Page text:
taking on the color of the secondary products as well as defects like the cracks that are in the crust rather than in the jade (Figure 49). Weathering product iron oxide in the crust can result in various colors of the Hongshan jade. The color change on the Hongshan eagle in figure 50, is likely from Goethite, as also likely the Hongshan bird zoomorphic in
figure 51 that has a distinct crystal formation (Figure 52a). Figure 52b is an oblique view
of the jade surface. The iron oxide crystals are clearly on the surface of the jade piece. The beautiful color on the Neolithic disc on the cover of Jessica Rawson’s book, “Chinese Jade, from the Neolithic to the Qing” is not a natural color. The color is from the iron oxide formed on the jade surface similar to on the zoomorphic bird in figure 52.
There is a mineral formation unique to Hongshan jade. Figure 53 is a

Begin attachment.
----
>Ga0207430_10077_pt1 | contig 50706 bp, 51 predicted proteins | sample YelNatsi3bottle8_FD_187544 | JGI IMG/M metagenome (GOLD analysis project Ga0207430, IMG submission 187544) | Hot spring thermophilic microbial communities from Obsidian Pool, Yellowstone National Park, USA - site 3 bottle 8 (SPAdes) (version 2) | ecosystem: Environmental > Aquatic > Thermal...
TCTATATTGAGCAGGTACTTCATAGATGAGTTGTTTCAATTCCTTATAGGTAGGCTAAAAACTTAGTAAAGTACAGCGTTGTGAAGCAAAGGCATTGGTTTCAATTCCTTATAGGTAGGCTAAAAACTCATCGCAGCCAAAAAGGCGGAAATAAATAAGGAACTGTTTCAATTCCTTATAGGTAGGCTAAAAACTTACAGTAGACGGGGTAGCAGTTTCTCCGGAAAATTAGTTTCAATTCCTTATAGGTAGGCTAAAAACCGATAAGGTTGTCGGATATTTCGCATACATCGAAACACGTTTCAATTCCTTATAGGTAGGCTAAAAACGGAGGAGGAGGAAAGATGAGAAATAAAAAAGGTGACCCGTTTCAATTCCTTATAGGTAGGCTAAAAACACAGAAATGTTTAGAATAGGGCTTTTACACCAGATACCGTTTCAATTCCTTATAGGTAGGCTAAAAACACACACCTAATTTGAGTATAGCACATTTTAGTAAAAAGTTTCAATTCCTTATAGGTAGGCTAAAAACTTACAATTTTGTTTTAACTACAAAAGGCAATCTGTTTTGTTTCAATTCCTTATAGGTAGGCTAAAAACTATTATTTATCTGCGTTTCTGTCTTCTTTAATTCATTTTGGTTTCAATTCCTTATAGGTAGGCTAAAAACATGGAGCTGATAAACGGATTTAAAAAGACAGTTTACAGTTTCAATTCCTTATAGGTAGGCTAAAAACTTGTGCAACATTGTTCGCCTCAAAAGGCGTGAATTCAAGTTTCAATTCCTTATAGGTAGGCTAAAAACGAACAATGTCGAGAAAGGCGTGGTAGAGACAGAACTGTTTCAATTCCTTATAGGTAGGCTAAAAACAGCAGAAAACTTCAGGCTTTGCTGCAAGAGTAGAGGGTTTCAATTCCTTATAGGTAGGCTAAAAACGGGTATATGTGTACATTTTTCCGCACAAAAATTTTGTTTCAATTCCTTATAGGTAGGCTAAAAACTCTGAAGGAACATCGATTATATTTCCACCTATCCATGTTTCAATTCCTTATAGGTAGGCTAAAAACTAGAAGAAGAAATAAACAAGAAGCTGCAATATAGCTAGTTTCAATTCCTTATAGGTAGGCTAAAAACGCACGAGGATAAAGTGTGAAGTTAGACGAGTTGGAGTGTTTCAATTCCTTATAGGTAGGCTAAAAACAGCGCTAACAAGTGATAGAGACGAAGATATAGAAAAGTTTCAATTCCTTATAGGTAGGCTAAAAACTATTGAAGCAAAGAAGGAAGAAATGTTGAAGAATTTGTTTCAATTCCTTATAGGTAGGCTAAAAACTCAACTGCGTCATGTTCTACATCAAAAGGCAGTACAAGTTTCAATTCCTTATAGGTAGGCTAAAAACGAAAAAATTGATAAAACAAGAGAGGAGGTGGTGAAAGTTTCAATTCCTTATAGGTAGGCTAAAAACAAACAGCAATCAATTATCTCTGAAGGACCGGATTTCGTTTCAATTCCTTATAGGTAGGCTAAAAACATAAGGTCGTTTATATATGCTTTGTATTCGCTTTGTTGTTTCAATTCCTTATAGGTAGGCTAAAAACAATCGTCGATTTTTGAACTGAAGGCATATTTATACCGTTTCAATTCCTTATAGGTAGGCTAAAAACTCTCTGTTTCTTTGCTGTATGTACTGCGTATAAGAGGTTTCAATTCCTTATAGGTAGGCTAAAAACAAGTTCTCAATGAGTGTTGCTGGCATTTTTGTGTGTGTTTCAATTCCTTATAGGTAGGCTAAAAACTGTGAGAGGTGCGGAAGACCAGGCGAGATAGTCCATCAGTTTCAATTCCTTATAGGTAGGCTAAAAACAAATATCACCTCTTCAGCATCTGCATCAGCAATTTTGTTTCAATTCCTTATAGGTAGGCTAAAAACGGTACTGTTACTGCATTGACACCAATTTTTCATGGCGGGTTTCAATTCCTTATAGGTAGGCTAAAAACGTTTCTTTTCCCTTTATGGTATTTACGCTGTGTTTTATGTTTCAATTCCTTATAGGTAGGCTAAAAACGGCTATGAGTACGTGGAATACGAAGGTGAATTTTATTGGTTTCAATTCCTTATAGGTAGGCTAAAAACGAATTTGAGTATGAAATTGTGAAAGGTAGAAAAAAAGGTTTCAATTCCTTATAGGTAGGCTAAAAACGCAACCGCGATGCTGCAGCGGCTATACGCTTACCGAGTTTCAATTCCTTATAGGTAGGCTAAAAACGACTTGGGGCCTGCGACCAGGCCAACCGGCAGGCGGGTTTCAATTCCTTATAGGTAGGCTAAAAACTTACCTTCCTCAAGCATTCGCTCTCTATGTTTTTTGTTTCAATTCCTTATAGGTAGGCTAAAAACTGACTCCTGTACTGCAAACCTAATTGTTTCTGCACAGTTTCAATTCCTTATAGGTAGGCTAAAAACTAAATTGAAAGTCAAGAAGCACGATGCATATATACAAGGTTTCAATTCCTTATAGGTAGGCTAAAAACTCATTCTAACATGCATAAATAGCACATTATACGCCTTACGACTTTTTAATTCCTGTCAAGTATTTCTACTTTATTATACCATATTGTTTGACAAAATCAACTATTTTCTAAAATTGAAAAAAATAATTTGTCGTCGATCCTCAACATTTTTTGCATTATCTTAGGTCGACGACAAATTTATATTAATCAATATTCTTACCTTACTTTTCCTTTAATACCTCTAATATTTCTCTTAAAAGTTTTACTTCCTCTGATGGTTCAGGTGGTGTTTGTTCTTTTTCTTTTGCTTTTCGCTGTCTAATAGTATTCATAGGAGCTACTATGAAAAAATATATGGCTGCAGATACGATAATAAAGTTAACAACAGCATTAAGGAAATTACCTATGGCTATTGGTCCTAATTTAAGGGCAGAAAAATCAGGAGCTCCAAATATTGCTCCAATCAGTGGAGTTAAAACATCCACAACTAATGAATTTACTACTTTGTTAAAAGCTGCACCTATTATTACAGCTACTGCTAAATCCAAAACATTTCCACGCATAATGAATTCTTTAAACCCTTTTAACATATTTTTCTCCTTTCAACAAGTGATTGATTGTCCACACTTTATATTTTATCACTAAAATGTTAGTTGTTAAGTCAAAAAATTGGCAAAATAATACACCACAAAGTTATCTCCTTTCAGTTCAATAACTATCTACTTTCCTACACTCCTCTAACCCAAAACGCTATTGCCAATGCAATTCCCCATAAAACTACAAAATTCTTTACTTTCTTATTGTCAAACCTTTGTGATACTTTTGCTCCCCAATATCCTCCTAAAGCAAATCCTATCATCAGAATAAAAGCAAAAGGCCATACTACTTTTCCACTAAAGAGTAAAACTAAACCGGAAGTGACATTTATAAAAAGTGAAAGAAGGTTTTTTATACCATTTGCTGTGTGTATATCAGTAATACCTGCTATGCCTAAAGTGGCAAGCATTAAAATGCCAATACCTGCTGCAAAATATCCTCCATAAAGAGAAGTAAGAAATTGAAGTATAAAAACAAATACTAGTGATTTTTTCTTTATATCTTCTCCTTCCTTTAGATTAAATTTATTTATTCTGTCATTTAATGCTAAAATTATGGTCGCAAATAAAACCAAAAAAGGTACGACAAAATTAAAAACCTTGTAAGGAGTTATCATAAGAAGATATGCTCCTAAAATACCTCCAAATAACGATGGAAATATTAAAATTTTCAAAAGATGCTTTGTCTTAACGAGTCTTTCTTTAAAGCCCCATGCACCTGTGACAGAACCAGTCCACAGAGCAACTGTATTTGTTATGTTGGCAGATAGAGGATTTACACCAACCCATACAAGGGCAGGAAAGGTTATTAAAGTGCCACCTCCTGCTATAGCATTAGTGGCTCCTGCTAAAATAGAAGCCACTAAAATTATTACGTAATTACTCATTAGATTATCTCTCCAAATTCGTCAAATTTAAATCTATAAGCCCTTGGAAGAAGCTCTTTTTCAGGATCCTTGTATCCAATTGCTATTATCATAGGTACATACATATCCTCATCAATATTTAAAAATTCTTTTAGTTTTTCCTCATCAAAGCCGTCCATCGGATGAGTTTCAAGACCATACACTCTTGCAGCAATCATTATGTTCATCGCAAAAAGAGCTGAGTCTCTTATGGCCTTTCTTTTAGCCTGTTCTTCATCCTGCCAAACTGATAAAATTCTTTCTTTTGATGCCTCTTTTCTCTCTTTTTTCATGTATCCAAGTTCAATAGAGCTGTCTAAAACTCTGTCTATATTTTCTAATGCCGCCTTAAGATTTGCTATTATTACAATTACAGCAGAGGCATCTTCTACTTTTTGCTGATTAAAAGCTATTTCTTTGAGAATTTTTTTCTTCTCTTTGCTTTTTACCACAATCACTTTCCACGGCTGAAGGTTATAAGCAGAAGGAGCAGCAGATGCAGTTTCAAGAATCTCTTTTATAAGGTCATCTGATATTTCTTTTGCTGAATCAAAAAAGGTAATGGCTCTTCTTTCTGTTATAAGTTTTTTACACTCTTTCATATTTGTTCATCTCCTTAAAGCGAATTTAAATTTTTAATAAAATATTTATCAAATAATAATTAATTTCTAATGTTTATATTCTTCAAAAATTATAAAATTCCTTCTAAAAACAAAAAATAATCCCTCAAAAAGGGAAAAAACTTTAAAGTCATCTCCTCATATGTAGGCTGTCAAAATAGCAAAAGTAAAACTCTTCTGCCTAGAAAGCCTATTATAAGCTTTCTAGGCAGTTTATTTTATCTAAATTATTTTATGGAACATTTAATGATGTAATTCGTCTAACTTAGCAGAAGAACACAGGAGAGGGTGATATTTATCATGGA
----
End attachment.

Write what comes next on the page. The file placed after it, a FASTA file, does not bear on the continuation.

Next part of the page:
Hongshan bird with a worm on its head. The unique mineral finding is inside the drill hole as in figure 54. The pin-like crystal is an iron oxide, most likely Goethite. Drill holes
preserve water and have a cave-like environment suitable for mineral development. This phenomenon is rarely seen as such mineral formation is uncommon. Although fragments of this type of mineral can be found inside other drill holes, a fully developed formation can only be found in one other Hongshan Jade, a zoomorphic with a beard (Figure 55). Inside its two obliquely drilled holes on its back are multiple of such mineral formations( Figure 56).
The key to distinguishing a genuine buried nephrite from forgeries is to recognize the color change on the jade surface comes from the secondary weathering products, clay minerals, and iron oxides. Only when the secondary product crystals are seen on the surface, authenticity can be ensured.
Through Jade to Hongshan cultural beliefs